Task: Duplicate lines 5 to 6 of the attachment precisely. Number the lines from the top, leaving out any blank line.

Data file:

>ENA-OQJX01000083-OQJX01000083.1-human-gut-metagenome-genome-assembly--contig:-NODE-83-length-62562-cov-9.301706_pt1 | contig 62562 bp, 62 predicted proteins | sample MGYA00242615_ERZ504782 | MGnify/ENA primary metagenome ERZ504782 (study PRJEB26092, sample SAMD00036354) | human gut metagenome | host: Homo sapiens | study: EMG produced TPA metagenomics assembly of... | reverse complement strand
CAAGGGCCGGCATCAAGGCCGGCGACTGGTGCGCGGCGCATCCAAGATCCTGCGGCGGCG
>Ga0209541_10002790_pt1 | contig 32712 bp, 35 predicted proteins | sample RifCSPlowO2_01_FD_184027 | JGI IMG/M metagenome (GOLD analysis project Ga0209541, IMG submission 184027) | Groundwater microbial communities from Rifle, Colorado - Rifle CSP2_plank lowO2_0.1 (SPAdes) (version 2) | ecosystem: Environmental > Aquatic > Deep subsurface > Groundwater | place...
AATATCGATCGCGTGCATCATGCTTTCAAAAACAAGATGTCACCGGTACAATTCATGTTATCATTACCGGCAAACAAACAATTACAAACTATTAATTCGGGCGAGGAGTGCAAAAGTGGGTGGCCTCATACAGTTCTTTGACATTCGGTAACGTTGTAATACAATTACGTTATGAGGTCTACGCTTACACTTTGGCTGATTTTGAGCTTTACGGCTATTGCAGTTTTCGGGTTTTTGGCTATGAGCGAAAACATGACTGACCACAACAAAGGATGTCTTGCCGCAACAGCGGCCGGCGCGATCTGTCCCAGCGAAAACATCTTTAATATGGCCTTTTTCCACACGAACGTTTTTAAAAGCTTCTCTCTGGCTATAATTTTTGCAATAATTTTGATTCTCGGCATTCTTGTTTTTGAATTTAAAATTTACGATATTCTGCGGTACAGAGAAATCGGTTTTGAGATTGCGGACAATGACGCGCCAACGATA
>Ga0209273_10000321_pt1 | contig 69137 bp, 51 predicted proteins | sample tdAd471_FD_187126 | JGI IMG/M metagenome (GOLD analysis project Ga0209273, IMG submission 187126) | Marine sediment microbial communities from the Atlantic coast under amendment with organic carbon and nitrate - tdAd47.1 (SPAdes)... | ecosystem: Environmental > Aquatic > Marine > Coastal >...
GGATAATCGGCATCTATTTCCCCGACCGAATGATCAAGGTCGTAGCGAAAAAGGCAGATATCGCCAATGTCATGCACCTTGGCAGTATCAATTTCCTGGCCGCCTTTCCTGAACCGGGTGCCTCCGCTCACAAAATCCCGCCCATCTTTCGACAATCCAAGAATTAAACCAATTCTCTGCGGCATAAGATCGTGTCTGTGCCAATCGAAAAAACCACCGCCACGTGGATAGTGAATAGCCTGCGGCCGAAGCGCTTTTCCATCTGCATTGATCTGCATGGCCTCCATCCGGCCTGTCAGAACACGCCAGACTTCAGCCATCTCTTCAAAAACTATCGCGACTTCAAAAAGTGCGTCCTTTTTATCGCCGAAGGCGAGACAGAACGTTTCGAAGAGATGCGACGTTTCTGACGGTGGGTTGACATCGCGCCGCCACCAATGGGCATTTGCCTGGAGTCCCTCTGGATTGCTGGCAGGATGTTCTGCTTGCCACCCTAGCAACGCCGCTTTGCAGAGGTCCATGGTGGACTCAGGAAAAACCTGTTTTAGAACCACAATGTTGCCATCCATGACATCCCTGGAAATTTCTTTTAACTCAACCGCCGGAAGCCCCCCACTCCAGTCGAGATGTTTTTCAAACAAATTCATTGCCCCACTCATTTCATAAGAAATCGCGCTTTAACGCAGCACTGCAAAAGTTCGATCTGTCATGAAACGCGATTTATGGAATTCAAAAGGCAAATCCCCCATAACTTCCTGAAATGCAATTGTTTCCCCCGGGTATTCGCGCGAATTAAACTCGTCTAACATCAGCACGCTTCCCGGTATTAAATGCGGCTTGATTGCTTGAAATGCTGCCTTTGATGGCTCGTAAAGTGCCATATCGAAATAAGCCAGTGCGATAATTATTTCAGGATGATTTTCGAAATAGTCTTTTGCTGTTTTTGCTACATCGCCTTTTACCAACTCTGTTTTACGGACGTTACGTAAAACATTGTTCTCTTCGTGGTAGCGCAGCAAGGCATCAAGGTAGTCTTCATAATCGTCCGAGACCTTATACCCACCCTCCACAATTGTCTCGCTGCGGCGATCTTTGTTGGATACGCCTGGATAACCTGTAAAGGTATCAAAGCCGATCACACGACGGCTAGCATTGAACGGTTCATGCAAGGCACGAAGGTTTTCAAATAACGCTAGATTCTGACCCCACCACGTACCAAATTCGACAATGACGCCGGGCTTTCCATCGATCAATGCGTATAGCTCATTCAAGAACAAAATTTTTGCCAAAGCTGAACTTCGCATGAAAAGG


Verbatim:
>Ga0209273_10000321_pt1 | contig 69137 bp, 51 predicted proteins | sample tdAd471_FD_187126 | JGI IMG/M metagenome (GOLD analysis project Ga0209273, IMG submission 187126) | Marine sediment microbial communities from the Atlantic coast under amendment with organic carbon and nitrate - tdAd47.1 (SPAdes)... | ecosystem: Environmental > Aquatic > Marine > Coastal >...
GGATAATCGGCATCTATTTCCCCGACCGAATGATCAAGGTCGTAGCGAAAAAGGCAGATATCGCCAATGTCATGCACCTTGGCAGTATCAATTTCCTGGCCGCCTTTCCTGAACCGGGTGCCTCCGCTCACAAAATCCCGCCCATCTTTCGACAATCCAAGAATTAAACCAATTCTCTGCGGCATAAGATCGTGTCTGTGCCAATCGAAAAAACCACCGCCACGTGGATAGTGAATAGCCTGCGGCCGAAGCGCTTTTCCATCTGCATTGATCTGCATGGCCTCCATCCGGCCTGTCAGAACACGCCAGACTTCAGCCATCTCTTCAAAAACTATCGCGACTTCAAAAAGTGCGTCCTTTTTATCGCCGAAGGCGAGACAGAACGTTTCGAAGAGATGCGACGTTTCTGACGGTGGGTTGACATCGCGCCGCCACCAATGGGCATTTGCCTGGAGTCCCTCTGGATTGCTGGCAGGATGTTCTGCTTGCCACCCTAGCAACGCCGCTTTGCAGAGGTCCATGGTGGACTCAGGAAAAACCTGTTTTAGAACCACAATGTTGCCATCCATGACATCCCTGGAAATTTCTTTTAACTCAACCGCCGGAAGCCCCCCACTCCAGTCGAGATGTTTTTCAAACAAATTCATTGCCCCACTCATTTCATAAGAAATCGCGCTTTAACGCAGCACTGCAAAAGTTCGATCTGTCATGAAACGCGATTTATGGAATTCAAAAGGCAAATCCCCCATAACTTCCTGAAATGCAATTGTTTCCCCCGGGTATTCGCGCGAATTAAACTCGTCTAACATCAGCACGCTTCCCGGTATTAAATGCGGCTTGATTGCTTGAAATGCTGCCTTTGATGGCTCGTAAAGTGCCATATCGAAATAAGCCAGTGCGATAATTATTTCAGGATGATTTTCGAAATAGTCTTTTGCTGTTTTTGCTACATCGCCTTTTACCAACTCTGTTTTACGGACGTTACGTAAAACATTGTTCTCTTCGTGGTAGCGCAGCAAGGCATCAAGGTAGTCTTCATAATCGTCCGAGACCTTATACCCACCCTCCACAATTGTCTCGCTGCGGCGATCTTTGTTGGATACGCCTGGATAACCTGTAAAGGTATCAAAGCCGATCACACGACGGCTAGCATTGAACGGTTCATGCAAGGCACGAAGGTTTTCAAATAACGCTAGATTCTGACCCCACCACGTACCAAATTCGACAATGACGCCGGGCTTTCCATCGATCAATGCGTATAGCTCATTCAAGAACAAAATTTTTGCCAAAGCTGAACTTCGCATGAAAAGG